Subsidised meals, transportation and uniforms for schoolchildren from disadvantaged backgrounds were introduced, together with free education at primary, secondary, and tertiary levels. Special employment programmes were also launched, together with programmes designed to combat illiteracy.
Increases in pensions and poor relief were carried out, along with a reform of local government taxation, an increase in youth training, an expansion of day care centres. and an upgrading of hospitals.
A worker's participation programme was introduced, together with a new mental health law. and the family court. Free health care for all Jamaicans was introduced, while health clinics and a paramedical system in rural areas were established. Various clinics were also set up to facilitate access to medical drugs. Spending on education was significantly increased, while the number of doctors and dentists in the country rose.
Project Lend Lease, an agricultural programme designed to provide rural labourers and smallholders with more land through tenancy, was introduced, together with a National Youth Service Programme for high school graduates to teach in schools, vocational training, and the literacy programme, comprehensive rent and price controls, protection for workers against unfair dismissal, and subsidies (in 1973) on basic food items.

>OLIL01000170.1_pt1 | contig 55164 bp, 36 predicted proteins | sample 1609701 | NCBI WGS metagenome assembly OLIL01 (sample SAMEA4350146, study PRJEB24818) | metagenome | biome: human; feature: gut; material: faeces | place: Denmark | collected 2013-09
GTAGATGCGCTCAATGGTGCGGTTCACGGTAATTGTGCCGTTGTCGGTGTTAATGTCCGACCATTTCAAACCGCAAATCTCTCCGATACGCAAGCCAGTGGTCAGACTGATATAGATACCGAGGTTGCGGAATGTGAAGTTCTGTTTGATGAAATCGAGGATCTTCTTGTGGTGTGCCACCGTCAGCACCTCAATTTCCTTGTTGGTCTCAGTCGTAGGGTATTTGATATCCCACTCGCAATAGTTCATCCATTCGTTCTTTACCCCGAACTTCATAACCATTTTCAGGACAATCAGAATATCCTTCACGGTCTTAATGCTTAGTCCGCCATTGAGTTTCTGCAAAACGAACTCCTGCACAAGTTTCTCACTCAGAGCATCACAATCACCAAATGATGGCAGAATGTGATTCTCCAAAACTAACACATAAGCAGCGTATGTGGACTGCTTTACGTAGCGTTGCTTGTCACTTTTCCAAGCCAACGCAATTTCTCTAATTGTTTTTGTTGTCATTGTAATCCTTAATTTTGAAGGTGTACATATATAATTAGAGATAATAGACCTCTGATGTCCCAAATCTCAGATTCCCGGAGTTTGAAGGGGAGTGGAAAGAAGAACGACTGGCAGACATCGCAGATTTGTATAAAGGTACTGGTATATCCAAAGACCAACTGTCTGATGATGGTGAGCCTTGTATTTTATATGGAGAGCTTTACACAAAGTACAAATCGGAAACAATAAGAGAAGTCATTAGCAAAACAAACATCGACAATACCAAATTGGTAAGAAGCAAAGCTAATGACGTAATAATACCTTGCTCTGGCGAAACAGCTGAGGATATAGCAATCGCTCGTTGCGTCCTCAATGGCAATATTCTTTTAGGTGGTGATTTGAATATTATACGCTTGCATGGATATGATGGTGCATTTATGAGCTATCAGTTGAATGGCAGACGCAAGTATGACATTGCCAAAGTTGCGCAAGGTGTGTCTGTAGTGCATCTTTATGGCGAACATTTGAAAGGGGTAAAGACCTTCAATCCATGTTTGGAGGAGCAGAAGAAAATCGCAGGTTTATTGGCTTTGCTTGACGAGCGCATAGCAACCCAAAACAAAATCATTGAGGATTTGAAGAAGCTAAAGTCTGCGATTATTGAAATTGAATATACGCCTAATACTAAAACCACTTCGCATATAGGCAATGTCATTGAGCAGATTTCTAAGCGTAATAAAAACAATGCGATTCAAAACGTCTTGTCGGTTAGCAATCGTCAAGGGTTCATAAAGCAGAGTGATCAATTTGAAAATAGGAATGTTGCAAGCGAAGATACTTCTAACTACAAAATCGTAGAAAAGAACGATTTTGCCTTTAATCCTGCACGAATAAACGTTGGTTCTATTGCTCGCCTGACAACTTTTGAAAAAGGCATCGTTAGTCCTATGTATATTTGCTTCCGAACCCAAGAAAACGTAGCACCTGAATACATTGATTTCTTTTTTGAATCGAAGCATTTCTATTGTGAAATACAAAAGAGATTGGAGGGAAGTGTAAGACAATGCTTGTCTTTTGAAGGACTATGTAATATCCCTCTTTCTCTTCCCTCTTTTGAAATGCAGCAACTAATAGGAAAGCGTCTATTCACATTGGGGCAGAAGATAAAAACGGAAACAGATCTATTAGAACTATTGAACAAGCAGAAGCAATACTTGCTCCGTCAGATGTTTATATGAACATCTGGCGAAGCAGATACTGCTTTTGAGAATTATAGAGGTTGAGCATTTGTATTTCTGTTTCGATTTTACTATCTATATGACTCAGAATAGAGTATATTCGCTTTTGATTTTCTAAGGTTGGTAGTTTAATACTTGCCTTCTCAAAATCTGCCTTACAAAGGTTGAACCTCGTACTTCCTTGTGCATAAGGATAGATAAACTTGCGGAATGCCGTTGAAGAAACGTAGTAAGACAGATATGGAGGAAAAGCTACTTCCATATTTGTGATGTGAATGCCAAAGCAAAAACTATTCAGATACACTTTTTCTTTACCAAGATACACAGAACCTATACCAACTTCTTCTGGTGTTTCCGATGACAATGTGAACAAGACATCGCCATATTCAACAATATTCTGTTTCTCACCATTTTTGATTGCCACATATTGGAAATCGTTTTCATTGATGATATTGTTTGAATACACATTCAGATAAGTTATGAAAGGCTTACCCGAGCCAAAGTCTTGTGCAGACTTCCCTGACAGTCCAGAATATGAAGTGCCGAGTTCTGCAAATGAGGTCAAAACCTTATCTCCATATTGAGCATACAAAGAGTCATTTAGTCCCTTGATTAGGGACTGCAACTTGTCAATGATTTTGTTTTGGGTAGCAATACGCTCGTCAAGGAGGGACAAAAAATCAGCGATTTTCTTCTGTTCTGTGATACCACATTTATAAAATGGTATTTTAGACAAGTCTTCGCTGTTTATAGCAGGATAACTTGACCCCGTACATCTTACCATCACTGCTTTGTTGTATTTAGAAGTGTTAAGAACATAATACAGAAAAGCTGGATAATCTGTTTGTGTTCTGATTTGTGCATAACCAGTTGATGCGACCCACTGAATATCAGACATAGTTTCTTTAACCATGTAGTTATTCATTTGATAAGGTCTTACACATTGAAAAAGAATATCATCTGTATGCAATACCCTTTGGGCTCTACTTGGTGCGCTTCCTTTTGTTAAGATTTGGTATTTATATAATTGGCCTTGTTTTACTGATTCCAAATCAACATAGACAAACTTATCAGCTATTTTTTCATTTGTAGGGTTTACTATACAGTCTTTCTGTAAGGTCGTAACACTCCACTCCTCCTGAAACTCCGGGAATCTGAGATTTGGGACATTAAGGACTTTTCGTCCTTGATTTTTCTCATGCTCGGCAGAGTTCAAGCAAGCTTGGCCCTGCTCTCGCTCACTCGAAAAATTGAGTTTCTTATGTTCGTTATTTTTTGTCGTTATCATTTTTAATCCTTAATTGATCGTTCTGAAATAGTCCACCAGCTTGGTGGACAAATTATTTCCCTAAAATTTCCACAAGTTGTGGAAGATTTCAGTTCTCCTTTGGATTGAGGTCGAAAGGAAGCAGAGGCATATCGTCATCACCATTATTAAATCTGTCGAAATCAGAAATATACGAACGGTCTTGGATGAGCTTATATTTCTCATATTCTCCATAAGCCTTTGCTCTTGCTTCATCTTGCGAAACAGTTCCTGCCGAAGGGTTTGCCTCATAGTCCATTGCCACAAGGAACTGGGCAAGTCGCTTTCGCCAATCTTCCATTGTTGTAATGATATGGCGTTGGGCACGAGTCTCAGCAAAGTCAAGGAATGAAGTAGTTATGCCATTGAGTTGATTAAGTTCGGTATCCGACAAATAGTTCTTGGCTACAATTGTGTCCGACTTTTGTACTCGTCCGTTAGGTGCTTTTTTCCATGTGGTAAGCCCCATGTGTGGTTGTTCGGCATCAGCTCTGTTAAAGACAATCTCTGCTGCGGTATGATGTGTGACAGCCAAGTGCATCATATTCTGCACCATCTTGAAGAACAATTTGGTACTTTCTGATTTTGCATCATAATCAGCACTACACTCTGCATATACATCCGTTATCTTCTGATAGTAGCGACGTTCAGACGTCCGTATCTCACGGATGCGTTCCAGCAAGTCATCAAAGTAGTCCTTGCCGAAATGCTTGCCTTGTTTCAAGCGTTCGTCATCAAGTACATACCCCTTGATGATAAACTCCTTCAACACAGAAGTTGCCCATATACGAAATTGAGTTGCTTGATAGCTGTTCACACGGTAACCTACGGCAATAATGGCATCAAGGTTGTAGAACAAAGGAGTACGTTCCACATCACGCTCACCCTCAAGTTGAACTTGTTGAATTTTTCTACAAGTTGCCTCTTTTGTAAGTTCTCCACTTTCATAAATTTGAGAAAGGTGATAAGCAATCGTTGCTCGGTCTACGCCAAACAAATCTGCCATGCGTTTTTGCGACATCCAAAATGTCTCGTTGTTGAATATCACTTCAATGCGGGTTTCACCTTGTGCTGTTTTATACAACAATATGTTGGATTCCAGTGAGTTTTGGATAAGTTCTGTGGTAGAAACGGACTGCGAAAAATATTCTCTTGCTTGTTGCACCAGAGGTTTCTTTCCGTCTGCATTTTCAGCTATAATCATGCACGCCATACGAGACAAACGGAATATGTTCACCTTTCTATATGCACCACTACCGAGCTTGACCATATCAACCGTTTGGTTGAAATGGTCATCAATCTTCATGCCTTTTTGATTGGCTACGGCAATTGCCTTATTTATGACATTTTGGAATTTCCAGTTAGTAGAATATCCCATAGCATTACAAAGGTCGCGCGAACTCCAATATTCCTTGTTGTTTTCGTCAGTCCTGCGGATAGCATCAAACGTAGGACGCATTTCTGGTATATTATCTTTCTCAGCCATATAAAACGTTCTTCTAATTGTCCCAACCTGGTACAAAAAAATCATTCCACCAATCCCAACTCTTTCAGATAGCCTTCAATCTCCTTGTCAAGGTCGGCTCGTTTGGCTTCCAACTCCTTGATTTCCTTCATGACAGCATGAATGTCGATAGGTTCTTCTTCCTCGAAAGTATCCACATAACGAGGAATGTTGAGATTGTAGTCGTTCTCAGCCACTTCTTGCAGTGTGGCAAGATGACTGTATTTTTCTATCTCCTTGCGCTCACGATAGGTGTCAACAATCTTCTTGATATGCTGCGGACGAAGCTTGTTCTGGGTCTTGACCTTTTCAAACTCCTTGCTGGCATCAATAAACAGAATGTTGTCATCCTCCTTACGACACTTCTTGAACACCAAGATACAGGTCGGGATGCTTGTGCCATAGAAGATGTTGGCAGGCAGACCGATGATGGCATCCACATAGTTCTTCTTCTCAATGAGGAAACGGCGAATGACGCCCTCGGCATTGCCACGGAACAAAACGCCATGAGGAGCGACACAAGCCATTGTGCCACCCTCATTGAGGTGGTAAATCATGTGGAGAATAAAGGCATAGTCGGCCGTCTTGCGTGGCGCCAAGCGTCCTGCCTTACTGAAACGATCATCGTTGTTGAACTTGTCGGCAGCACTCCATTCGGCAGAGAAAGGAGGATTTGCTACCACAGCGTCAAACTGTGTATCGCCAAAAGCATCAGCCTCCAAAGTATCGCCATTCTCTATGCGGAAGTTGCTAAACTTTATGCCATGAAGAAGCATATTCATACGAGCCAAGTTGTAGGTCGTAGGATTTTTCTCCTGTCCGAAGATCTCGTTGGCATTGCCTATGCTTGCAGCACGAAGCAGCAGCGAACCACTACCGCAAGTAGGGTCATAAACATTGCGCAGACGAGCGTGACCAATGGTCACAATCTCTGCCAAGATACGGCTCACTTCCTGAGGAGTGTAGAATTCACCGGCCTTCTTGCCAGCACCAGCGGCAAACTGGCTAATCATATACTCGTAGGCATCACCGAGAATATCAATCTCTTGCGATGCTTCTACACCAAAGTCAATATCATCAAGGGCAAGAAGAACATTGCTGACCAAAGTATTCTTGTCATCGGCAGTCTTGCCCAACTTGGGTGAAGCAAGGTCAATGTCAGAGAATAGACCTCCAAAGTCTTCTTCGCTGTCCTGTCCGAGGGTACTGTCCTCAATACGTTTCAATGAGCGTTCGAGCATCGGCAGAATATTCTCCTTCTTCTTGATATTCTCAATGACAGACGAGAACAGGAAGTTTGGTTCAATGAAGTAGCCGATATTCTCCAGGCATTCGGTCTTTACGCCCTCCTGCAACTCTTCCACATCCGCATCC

Manley developed close friendships with several foreign leaders, foremost of whom were Julius Nyerere of Tanzania, Olof Palme of Sweden, Pierre Trudeau of Canada and Fidel Castro of Cuba. With Cuba just 145 km (90 mi) north of Jamaica, he strengthened diplomatic relations between the two island nations, much to the dismay of United States policymakers.
At the 1979 meeting of the Non-Aligned Movement, Manley strongly pressed for the development of what was called a natural alliance between the Non-aligned movement and the Soviet Union to battle imperialism. In his speech he said, "All anti-imperialists know that the balance of forces in the world shifted irrevocably in 1917 when there was a movement and a man in the October Revolution, and Lenin was the man." Manley saw Cuba and the Cuban model as having much to offer both Jamaica and the world.